A consumer needs to have both the good and the bad, in short, they need all the pertinent and material information about the product or service in order to make an informed decision as to whether or not to make a purchase. Information as to costs and fees are considered to be material. Limitations, qualifications and restrictions regarding the product or service are also material. Material information should be given prominently in the ad.
You can follow the Regulation Z or Regulation DD advertising rules and have all the required information in your ad and still violate UDAAP. How? You will violate UDAAP if these material bits of information are not given prominently in the ad. If you bury material information in a tiny footnote, you will violate UDAAP. Banking regulators turn to the FTC as the authority on UDAAP with its 75 years of experience with Section 5. There is an old FTC saying that goes, “what the body of the ad giveth, the footnote may not taketh away”.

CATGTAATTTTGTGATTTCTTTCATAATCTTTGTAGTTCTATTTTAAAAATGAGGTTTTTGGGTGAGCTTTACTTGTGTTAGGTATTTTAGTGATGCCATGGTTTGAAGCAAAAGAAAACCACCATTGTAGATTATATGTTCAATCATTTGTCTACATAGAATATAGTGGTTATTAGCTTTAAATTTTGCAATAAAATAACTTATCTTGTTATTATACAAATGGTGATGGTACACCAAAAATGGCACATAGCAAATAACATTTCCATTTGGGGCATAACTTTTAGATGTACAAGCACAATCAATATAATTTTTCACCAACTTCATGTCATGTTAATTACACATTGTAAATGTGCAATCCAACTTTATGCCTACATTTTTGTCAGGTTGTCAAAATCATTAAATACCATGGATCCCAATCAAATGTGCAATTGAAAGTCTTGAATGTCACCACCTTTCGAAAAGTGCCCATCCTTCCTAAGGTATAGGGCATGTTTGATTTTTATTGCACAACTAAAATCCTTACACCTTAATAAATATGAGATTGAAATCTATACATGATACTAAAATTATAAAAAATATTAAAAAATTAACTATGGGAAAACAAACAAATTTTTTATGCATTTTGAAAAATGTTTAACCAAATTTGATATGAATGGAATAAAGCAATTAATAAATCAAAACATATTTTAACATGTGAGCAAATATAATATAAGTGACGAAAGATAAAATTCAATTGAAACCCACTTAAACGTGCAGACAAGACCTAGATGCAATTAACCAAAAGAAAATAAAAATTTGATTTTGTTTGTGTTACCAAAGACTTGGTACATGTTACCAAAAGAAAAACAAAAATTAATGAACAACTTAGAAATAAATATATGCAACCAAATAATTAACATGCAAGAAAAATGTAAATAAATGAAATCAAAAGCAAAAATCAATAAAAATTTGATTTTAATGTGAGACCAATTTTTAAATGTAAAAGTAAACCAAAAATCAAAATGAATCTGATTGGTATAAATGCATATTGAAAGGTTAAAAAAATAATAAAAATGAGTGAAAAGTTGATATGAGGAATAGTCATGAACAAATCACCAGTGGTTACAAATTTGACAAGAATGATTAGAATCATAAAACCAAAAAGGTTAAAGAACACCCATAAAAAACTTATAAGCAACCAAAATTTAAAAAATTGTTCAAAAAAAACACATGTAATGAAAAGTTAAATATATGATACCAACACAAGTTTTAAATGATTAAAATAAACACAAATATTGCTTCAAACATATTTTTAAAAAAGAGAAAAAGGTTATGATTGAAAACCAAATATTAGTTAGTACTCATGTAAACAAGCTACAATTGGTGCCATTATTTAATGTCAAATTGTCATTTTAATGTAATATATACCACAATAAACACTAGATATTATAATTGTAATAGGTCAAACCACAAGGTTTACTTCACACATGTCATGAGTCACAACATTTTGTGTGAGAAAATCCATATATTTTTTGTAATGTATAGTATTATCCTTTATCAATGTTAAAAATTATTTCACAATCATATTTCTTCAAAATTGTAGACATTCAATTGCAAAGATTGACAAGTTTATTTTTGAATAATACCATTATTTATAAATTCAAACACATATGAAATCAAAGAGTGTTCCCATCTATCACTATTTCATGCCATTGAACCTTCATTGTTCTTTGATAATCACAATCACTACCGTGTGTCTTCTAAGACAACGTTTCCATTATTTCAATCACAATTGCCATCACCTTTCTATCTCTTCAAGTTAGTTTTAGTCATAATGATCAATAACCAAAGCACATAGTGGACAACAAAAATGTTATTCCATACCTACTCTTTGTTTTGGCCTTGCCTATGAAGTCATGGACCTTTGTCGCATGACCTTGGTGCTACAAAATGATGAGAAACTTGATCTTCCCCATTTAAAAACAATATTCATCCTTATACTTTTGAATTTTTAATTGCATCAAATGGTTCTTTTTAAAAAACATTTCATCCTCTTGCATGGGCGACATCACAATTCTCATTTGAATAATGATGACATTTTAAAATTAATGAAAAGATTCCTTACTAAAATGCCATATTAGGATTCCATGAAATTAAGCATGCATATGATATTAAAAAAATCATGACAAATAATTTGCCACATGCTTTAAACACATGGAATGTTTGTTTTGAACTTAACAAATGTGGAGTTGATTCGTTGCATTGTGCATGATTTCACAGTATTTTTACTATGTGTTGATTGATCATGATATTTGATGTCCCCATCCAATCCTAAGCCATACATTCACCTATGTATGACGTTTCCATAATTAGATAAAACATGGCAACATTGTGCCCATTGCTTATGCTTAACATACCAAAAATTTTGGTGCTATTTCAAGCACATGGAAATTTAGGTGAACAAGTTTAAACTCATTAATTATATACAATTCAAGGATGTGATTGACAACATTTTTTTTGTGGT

Take off your employee glasses and view your ad or document as if you are a customer, or better yet, your grandmother. Look at the entire ad or document to see not only what it says, but what it implies and what impression it gives.